InWara Insights on Tezos ICO market cap, RoI and more

Tezos is a brainchild of Arthur and Kathleen Breitman that literally aims to be the world’s last cryptocurrency (source: Tezos whitepaper). The building blocks of this project are on-chain governance and self-amendment which are some of the critical issues that Bitcoin has been facing in recent years.

Tezos project capacitates the stakeholders by involving them in decisions and governance of the platform. To simplify further, stakeholders will have the power to approve or veto the changes in the Tezos protocol.

Already existing blockchain networks are prone to forks owing to the inability of its user base reaching a consensus and Tezos believes that it can solve this by launching a decentralized self-governing blockchain network that resorts to proof-of-stake protocol.

Tezos was professed as the only existing cryptocurrency that would not have any governance concerns. This project gained so much traction since it raised 10 times more than what the founders have expected and of course, with Tim Draper as an investor, everyone thought that Tezos has got it all right.

However, Tezos is now seen as the most controversial projects and its popularity has eroded with every class action lawsuit filed against them!

Where did they seemingly go wrong?

Arthur Breitman after failing to raise funds from banks and investors through the company named Dynamic Ledger Solution, Inc. (DLS) registered in Delaware, the USA, decided to raise funds through an ICO. He then started a Tezos foundation in Zug, Switzerland while the source code remained as an intellectual property controlled by DLS in the USA.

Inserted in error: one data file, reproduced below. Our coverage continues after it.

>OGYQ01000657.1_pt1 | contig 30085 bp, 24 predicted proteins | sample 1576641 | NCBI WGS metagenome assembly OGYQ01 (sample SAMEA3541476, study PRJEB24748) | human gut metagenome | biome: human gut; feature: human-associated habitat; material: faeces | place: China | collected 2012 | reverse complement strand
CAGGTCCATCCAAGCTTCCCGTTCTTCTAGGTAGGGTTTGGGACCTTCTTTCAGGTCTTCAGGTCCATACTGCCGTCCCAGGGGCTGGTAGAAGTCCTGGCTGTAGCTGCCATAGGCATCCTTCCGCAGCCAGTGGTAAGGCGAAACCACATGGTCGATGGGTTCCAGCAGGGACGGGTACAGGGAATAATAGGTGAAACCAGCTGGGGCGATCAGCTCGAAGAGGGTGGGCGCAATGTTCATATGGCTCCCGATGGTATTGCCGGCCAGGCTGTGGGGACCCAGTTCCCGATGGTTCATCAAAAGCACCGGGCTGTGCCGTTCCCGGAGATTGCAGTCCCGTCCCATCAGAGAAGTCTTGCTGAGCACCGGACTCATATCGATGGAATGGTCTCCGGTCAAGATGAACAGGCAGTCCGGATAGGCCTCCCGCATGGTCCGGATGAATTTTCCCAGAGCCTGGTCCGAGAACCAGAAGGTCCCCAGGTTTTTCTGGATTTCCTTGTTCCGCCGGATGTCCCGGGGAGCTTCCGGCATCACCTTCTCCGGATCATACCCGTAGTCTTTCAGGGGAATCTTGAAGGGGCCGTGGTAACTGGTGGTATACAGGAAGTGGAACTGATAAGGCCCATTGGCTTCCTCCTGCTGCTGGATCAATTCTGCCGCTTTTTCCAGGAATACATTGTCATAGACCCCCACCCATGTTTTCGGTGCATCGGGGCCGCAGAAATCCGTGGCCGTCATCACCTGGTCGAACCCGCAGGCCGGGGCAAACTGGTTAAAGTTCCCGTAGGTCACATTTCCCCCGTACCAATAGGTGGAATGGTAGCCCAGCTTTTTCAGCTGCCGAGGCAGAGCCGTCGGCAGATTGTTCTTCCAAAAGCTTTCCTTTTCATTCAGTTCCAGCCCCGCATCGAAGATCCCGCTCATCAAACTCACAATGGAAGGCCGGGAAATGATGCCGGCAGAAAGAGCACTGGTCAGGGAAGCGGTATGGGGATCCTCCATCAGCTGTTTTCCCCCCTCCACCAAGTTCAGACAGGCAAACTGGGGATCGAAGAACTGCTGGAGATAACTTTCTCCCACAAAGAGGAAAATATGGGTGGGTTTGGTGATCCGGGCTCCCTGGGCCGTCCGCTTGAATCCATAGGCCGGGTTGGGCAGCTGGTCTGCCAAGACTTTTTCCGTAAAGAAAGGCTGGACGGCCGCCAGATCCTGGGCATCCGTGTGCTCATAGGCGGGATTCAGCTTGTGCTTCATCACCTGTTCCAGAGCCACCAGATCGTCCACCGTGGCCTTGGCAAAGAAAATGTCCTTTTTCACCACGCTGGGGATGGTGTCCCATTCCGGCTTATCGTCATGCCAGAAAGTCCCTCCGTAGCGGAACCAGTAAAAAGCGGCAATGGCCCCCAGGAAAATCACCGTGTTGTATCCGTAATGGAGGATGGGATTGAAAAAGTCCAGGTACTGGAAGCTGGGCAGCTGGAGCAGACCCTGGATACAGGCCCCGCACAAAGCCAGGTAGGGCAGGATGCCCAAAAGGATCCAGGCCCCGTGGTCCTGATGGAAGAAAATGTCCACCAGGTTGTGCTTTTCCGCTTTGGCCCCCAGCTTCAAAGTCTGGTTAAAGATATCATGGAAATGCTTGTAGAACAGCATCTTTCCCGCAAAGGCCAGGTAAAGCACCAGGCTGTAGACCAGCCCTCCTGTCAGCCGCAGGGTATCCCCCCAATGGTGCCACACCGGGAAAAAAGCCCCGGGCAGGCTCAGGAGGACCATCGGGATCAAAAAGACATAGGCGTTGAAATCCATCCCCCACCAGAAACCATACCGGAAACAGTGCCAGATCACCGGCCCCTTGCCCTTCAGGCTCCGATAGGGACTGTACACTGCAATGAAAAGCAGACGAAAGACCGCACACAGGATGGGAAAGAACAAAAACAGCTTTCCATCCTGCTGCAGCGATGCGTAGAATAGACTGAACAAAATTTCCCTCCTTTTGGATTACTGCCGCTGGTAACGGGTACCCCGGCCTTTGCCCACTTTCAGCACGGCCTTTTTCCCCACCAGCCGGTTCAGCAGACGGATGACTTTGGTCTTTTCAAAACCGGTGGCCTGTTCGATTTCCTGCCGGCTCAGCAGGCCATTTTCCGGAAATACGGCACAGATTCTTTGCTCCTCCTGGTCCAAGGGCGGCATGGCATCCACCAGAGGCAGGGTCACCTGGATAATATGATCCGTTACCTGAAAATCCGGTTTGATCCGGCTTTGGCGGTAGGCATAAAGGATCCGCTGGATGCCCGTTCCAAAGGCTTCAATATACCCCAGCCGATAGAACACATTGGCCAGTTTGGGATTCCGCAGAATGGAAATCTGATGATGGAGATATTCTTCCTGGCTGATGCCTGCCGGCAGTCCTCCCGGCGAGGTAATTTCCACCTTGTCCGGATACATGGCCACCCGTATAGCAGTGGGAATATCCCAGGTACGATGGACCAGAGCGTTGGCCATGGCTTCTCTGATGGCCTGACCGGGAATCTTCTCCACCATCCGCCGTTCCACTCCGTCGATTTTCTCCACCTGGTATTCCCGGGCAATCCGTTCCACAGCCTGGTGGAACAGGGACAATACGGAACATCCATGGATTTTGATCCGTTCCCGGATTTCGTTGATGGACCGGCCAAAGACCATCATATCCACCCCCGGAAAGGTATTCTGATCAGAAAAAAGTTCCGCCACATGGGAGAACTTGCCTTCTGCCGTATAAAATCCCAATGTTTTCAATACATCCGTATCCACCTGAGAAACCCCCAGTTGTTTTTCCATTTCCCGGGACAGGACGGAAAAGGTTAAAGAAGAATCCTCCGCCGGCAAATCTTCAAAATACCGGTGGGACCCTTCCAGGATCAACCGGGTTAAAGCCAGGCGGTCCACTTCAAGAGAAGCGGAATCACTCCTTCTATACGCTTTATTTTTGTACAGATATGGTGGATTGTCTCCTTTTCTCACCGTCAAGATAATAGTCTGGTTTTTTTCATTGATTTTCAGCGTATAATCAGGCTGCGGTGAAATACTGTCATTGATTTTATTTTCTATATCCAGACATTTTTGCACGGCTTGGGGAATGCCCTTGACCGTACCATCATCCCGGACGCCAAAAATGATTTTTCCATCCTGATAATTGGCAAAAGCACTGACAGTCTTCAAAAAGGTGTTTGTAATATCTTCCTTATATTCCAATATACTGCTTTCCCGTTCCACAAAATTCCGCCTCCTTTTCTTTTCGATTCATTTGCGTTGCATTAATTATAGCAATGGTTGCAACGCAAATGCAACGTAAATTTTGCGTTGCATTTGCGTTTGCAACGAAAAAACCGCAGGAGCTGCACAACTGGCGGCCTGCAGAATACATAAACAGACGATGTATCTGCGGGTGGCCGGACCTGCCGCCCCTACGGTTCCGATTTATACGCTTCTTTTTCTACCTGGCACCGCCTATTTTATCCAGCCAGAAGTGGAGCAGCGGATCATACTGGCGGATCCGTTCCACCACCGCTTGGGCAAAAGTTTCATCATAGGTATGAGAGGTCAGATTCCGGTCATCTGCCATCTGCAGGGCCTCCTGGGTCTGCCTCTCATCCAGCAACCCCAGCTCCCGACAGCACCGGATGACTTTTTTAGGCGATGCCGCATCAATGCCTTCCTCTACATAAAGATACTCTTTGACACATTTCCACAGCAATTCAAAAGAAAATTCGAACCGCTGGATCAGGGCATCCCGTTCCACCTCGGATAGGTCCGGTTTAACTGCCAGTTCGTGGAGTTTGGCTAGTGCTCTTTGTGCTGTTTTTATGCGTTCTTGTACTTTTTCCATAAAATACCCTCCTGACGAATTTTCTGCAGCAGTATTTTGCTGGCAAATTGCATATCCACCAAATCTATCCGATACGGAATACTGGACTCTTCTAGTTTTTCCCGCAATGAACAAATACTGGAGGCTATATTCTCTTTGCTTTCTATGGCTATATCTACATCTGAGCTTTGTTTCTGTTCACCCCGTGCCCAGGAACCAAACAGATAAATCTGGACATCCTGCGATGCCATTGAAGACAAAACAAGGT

However, the Breitman’s were themselves not part of this foundation as the law in Switzerland requires that the foundation and it’s board members be independent. So they appointed Johann Gevers, founder of Crypto Valley association, as the person in charge of the board. The Swiss regulations also state, whoever controls the board, controls the foundation itself.

After the ICO ended, madness began!

The idea was to acquire DLS by Tezos foundation, post the successful raise of funds through an ICO. Everything was going according to the plan up until Tezos raised 10x more than what was expected. Tezos ICO raised over $230 million and since it was through a foundation for which Mr.Gevers was in charge, all the funds raised were controlled by Mr. Gevers and two other members of the board.

It did not take long before the Breitman’s and Mr.Gevers had a difference of opinion and their relationship was compromised which resulted in months of delays in the launch of their initial version.

Ideally, after the planned merger, the protocol was scheduled to release as a free software license and 3 months later, the DLS’s shareholders (the Breitman’s and Tim Draper) were supposed to receive 8.5% of the total fundraiser proceeds in cash, in addition with the 10% of the all the tokens issued from Tezos foundation.

But with Brietmans and Mr.Gevers fallout, the dynamics changed completely that also affected the much-awaited release of Tezos platform. These actions did upset the investors and attracted a lot of criticism towards the Tezos project.

As a result, the angry investors filed class action lawsuits against all DLS Inc., the Breitman’s and the Tezos Foundation accusing them of Selling unregistered securities misrepresenting the project roadmap, falsely advertising under state laws and for following deceptive trade practices.

However, after all this drama and launch delays, Tezos finally released their beta network on June 30, 2018, which is said to be the ‘inflection point’ in the project timeline.

How does Tezos operate?